The rise of Montone dates back to the end of the first millennium when we have the earliest records available on its existence. As numerous archeological finds attest, this ancient Umbrian “pagus” had its maximum development in the IX century when numerous fortified castles, including Rocca d’Aries, raised on the way from Tiferno to Gubbio. A document written in 1121 confirms the existence of a fortified village (castrum) with a castle and a church which could have its own statutes and administrate public affairs through their influential persons, even if under the direct control of Perugia.
The fortified castle was a feud of the Marquess of Colle and it become a Comune in 1150, headed by a general council and two consuls. In the 15th century, Montone lived the moment of his greatest splendor, thanks to Braccio from Montone (Andrea Fortebracci) who, in addition to being one of the greatest soldiers of fortune, made an effort to work for the birth of a single state which its capital city was Perugia.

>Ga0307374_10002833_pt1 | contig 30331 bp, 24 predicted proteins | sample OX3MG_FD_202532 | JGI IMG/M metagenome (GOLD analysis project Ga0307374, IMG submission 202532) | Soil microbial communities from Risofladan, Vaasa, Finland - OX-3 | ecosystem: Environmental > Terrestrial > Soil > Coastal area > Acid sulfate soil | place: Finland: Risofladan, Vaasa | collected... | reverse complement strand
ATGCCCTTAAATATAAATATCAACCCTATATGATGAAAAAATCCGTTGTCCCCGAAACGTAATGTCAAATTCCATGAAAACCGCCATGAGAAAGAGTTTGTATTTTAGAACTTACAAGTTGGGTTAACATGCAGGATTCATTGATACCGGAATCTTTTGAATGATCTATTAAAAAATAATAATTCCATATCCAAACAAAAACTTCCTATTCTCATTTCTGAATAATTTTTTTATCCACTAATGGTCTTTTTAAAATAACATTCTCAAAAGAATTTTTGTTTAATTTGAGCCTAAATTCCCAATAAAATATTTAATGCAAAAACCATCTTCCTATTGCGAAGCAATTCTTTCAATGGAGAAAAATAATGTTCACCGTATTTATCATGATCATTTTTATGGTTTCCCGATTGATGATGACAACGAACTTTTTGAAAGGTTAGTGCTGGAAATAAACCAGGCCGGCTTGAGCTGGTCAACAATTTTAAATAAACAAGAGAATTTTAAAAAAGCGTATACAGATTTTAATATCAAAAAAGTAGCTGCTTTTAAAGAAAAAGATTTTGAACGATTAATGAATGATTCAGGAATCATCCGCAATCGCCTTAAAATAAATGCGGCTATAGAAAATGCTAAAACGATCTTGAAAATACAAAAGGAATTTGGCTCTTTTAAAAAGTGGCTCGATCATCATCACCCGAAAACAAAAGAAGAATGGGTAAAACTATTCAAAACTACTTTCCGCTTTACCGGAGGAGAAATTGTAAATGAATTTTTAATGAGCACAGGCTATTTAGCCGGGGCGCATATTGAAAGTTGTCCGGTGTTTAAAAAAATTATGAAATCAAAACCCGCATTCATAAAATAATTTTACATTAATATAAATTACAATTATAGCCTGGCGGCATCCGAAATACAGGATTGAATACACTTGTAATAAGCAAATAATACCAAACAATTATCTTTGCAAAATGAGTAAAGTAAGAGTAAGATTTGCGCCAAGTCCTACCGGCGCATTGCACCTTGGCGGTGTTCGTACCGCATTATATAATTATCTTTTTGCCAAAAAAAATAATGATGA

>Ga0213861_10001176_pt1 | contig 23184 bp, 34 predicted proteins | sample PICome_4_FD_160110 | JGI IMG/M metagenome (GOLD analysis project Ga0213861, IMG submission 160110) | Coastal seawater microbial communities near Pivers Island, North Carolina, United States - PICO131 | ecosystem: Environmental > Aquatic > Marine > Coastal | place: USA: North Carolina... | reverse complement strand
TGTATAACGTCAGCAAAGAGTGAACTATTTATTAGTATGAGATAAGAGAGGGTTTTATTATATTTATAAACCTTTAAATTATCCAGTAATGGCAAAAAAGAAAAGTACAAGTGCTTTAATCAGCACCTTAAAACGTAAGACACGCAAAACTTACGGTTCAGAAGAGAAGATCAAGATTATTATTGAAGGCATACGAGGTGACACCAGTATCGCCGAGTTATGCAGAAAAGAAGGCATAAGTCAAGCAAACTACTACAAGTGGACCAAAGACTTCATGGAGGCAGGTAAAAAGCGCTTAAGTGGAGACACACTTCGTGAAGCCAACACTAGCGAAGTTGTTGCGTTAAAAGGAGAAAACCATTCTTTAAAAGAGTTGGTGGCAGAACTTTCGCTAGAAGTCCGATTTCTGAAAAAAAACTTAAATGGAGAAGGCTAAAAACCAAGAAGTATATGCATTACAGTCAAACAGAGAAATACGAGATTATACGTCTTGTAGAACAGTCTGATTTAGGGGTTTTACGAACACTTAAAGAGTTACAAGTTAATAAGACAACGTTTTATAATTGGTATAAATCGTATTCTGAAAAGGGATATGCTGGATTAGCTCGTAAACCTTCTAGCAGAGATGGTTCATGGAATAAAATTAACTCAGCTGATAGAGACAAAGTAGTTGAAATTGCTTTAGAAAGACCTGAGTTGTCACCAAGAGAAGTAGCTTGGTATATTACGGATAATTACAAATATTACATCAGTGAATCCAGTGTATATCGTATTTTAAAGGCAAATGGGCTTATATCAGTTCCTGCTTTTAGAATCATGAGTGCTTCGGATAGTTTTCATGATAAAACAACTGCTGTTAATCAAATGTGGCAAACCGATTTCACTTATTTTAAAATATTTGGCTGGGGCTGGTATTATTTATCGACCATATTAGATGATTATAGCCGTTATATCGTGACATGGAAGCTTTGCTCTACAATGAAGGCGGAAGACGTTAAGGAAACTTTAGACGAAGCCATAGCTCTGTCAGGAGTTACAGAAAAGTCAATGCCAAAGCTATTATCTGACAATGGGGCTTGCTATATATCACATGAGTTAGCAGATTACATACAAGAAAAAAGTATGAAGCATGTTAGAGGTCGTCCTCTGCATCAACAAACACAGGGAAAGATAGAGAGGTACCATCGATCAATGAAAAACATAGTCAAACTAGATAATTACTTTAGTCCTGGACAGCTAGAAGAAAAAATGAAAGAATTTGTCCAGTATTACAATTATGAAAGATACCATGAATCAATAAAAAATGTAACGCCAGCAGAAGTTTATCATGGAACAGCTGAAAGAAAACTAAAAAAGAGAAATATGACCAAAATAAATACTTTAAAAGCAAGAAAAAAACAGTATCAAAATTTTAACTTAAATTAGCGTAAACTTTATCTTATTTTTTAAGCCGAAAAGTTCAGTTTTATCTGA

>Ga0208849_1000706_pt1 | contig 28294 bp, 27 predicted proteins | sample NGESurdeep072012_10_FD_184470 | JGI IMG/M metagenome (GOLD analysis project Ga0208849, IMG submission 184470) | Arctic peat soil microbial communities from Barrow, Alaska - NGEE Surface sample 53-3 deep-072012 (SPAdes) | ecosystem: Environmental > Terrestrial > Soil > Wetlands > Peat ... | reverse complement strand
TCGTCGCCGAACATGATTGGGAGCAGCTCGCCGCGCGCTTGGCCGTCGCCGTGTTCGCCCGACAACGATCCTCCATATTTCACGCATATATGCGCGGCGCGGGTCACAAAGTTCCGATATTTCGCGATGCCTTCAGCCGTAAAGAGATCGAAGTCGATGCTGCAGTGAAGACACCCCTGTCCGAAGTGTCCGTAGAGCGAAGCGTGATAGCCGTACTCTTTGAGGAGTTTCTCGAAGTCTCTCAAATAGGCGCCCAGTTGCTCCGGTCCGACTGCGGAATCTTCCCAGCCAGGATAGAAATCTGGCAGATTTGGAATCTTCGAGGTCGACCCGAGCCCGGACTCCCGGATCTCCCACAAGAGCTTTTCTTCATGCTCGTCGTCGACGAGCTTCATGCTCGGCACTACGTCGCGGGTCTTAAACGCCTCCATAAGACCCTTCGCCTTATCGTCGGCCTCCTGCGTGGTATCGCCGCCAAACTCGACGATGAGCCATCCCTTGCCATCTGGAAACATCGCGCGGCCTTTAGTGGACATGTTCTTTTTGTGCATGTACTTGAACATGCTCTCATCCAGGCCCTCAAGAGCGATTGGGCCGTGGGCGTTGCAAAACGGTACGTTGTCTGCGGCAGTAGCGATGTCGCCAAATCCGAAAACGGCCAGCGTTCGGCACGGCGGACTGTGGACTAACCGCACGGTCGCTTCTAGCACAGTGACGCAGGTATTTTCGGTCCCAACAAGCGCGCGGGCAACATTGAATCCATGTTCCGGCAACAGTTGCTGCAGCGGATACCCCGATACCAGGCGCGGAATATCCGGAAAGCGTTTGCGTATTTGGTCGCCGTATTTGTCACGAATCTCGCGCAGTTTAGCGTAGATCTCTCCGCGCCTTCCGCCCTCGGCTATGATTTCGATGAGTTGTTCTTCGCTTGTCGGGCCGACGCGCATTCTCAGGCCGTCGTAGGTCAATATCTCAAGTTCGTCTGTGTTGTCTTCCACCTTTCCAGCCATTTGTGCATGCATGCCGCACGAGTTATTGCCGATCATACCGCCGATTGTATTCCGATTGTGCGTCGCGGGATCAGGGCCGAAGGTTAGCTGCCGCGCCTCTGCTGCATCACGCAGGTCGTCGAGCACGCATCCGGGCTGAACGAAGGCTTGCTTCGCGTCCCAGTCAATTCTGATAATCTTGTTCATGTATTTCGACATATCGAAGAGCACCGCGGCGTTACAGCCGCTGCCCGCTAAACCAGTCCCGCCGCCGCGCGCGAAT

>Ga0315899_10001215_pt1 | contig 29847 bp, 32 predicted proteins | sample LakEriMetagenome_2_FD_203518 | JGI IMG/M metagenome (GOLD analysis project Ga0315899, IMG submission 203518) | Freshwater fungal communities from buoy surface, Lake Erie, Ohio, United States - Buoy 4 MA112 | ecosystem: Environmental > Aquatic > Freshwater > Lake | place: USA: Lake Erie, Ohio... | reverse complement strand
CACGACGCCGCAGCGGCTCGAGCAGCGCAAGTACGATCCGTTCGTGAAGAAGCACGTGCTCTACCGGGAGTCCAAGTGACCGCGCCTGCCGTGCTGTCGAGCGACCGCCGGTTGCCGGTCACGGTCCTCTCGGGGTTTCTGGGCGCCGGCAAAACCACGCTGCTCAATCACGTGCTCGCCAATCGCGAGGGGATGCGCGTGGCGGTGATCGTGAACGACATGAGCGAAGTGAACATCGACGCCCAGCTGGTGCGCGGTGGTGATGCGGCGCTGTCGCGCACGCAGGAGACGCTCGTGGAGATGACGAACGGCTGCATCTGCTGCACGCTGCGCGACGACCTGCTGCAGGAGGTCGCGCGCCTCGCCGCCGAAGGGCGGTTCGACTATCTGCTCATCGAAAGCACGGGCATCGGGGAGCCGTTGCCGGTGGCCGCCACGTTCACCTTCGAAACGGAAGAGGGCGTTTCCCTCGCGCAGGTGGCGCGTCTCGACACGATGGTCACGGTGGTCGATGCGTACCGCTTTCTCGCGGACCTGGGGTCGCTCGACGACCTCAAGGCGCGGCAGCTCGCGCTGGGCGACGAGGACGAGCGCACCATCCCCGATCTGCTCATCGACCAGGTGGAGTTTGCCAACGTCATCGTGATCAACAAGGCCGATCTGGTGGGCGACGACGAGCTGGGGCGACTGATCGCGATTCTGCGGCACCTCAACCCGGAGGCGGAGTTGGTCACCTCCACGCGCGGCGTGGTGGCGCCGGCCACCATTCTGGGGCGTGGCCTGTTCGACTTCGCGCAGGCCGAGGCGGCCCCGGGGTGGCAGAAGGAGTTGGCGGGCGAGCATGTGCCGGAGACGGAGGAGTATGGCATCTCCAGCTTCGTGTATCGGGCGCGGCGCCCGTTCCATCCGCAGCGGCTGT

But despite the undoubted qualities as strategist and politician, his life and his ideals were tragically terminated. Montone, like most of central Italy’s territories, was finally subjected to the power of the Church. With the consent of the Church, Montone remained for more than a century under the rule of Vitelli family from Città di Castello; with only a short and illusory interval at the end of 1700, when the city joined the Repubblica Cisalpina; then, it was re-annexed to the Papal State until the completion of the unification of Italy.

The story of the 20th century has unfortunately seen Montone and its people engaged again, with a remarkable tribute of blood and pain in the two World Wars and in the fight for the Resistance.